RB: Sixty million sets...

WW: Something like that. Hardly anybody in America had seen one in 1948. By 1952, almost everybody had one. That steep rise in ownership has never been duplicated.

RB: I can think of a few movies about television but I can't think of any books.

WW: It's a remarkable thing when you think about it. There are dozens, hundreds of Hollywood novels, right?

RB: Right.

WW: A lot of good ones, too.

RB: There is Paddy Chayevsky's Network.

WW: Nope, a screenplay. They had a luncheon to launch this [the novel]. And they had a lot of television people there. In my little comments I said that. They all raised their hands, I said, "Oh shit, here it comes." And they all said, "Network." (Both laugh) Which says a lot.

RB: Is there some kind of regression here? You have written a novel about television, which I expect you will end up discussing on television. How does that go?

WW: (long silence) It's very ironic, of course. If you stopped to think about the ironies, you wouldn't get very far in any kind of media business in this day and age. It was pretty interesting in Chicago, for instance, to be on television and to see what goes on behind the scenes and the anchorman sitting there spraying his hair with hairspray and things like that. The last thing I wanted this novel to be was an anti-TV diatribe. I've done that, I've written an anti-TV diatribe. I wanted to get aside from that and to try to capture that romanticism and that sense of endless possibility. And also that sense of innovation. They didn't know the power they had; they didn't know what they were going to do with the power. For one brief moment, certainly, they had a chance — at least they felt they had a chance — to do something good with it, something that could change mankind for the better. That was I suppose when you talk about the Golden Age of Television, that's what they were talking about. I didn't have to be negative about what happened since ...we all kind of know that, where it went sour. That E.B. White epigraph, written in 1950 or 1951, "Will TV be a saving radiance in the sky or an unbearable disturbance of the peace?" You wouldn't find many people saying it's a "saving radiance" now. And whether it's the opposite, well, there are a lot of people who think it is. TV has been around for fifty years. It's a long time in many respects. I'm surprised about the reactions I'm getting from people about the history of TV. I'm realizing that history of TV is not quite the same thing as the history of warfare or the country. These things are so immediate and alive for people...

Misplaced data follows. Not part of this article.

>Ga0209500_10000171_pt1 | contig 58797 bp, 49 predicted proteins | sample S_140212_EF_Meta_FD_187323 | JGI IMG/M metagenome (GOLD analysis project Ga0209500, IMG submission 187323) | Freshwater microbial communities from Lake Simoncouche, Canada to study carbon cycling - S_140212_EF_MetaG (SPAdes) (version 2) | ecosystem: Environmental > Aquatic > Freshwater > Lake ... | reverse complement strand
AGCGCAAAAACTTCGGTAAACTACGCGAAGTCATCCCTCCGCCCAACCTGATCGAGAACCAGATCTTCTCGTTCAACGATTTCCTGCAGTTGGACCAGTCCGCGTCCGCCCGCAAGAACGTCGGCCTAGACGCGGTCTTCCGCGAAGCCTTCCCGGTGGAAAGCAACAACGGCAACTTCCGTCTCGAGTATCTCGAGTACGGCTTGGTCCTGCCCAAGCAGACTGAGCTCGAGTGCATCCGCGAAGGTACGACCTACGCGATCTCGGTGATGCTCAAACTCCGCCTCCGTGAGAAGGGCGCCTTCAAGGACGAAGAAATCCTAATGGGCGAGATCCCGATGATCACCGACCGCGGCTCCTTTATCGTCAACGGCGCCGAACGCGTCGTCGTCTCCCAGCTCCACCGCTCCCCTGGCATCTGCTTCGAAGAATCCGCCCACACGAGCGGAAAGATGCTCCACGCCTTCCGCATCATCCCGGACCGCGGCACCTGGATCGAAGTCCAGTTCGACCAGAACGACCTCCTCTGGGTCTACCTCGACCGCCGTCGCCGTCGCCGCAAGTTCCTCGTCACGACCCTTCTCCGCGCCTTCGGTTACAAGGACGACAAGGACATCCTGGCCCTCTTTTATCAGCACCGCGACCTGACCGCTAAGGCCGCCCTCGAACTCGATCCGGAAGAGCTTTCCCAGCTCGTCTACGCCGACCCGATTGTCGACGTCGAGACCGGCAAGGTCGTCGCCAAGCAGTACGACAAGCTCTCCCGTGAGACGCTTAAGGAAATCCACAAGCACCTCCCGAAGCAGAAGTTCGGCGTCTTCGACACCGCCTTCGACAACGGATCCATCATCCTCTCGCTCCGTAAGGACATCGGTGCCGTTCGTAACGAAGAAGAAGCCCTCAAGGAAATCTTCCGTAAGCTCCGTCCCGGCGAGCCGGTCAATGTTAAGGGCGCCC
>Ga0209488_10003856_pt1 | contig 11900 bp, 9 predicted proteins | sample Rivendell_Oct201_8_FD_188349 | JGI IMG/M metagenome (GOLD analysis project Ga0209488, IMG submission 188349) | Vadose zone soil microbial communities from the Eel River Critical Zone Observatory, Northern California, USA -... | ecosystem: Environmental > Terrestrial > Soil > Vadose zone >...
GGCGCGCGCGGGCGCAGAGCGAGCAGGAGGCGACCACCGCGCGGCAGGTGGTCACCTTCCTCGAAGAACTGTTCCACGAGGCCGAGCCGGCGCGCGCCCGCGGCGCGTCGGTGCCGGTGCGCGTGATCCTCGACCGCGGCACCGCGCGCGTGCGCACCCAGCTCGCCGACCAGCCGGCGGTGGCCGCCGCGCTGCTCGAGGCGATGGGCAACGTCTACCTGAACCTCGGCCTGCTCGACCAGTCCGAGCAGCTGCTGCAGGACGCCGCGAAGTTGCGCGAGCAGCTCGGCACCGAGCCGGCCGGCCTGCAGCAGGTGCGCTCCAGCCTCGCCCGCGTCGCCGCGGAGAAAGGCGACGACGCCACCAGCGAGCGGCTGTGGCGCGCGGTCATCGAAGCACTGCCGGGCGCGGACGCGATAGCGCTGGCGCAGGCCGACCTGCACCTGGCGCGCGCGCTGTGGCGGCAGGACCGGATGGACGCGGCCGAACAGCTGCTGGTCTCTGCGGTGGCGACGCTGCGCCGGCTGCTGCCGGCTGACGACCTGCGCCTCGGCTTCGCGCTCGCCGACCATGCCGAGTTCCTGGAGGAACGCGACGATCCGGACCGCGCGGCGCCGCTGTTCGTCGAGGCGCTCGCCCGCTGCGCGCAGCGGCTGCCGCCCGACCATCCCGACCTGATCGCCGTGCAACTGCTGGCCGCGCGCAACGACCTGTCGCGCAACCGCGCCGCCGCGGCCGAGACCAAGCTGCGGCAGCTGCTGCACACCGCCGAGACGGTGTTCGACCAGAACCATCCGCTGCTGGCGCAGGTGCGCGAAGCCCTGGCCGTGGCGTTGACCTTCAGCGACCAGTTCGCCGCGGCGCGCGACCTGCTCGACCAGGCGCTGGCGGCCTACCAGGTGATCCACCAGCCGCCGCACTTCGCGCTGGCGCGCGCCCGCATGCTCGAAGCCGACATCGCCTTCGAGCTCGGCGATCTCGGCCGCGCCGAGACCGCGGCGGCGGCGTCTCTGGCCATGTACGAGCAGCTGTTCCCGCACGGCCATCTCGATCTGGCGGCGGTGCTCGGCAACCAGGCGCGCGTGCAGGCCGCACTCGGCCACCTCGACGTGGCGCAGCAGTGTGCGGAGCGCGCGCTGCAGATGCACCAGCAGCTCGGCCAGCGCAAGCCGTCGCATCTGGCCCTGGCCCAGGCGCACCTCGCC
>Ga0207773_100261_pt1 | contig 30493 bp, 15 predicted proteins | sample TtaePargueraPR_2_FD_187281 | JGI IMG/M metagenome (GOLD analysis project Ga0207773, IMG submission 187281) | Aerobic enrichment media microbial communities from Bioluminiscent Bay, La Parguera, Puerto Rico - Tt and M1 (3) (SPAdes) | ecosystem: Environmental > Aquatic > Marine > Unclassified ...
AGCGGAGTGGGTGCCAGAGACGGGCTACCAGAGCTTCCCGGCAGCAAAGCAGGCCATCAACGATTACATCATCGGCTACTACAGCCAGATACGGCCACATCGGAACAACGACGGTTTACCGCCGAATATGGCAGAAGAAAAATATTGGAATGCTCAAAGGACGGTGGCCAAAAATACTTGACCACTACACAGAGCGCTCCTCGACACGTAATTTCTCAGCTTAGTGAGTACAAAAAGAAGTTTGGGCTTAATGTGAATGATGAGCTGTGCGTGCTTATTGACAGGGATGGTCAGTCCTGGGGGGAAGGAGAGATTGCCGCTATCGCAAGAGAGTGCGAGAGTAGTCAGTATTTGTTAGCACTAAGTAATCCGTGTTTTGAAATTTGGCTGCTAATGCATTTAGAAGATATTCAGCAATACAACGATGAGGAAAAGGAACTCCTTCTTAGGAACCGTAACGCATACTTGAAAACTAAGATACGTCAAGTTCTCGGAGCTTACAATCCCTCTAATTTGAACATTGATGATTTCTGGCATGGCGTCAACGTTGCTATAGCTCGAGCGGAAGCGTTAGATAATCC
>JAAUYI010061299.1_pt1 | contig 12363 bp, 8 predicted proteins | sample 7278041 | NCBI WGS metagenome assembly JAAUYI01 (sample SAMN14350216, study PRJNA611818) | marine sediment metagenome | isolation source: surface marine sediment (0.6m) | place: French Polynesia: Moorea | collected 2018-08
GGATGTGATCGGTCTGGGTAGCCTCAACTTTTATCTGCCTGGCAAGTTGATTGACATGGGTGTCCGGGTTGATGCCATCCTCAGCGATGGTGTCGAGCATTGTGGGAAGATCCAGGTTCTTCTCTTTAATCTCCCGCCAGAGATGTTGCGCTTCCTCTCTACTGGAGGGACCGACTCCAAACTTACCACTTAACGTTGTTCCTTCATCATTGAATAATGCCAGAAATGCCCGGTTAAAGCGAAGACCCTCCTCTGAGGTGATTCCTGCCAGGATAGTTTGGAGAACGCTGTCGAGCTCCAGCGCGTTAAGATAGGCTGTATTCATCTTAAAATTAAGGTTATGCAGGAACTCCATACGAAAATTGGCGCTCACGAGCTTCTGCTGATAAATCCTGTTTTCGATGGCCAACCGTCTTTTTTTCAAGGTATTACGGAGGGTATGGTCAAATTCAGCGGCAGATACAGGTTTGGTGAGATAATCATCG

RB: You do say, though I don't remember if it is contemporaneous with the character's development, "Television has no history. It's all present tense."

WW: You say that and think that, but it is not until the book comes out and you get people's reactions...

RB: You just made that up?

WW: Well, I kind of thought it was true. Hey, it's a novel. I made everything up, basically. You intuit things and then find out that people actually do think that. That's kind of neat. I made up things about McGowan relating to the camera that I just did from intuition because I've never really been on camera... Then I talked to people that knew the man that the character is loosely based on [Dave Garroway], and the first thing they talk about is his way of relating to the camera, saying that nobody ever did it better. And also saying in the same sentence, that it came at a great emotional price.

RB: You allude to the time he spends after each show, his need to retreat one minute for each minute of airtime...

WW: Writing, there is a certain performing quality to writing. Even though you are alone in your room and it's total solitude. I've always found it easy to relate to actors and singers or somebody on stage. I can't quite describe why. There is some link there. I think that writers have always been fascinated by those characters. Certainly there is a kind of withdrawal each day when you finish writing. And an even a bigger withdrawal — sort of postpartum — when you are finishing a novel or a book. Which you have built your life around for two years. It's not hard for me to empathize with a performer, faced with losing that public personality and having to come up with what? Must be a terrible moment for some people.

RB: When you thought of the signature gesture that McGowan had and he took this trip to ruminate on it ...what was Dave Garroway's closing gesture?

WW: "Peace." Which was an interesting thing and a gutsy thing to say. At the end of the show, the camera would be on him alone, and he would bring his arm up the way I describe in the book and he would say, "Peace." And say it incredibly earnestly. It sounds so hokey now. But if you ever saw a tape of it, you would realize he said it with such conviction.

RB: One word can be quite powerful.

WW: Exactly. I play around with it. McGowan tries, "Take it is easy but take it."

RB: Studs Terkel's line.

WW: All these guys have ...does Terkel still do that?

RB: I don't know. Did he interview you when you were in Chicago?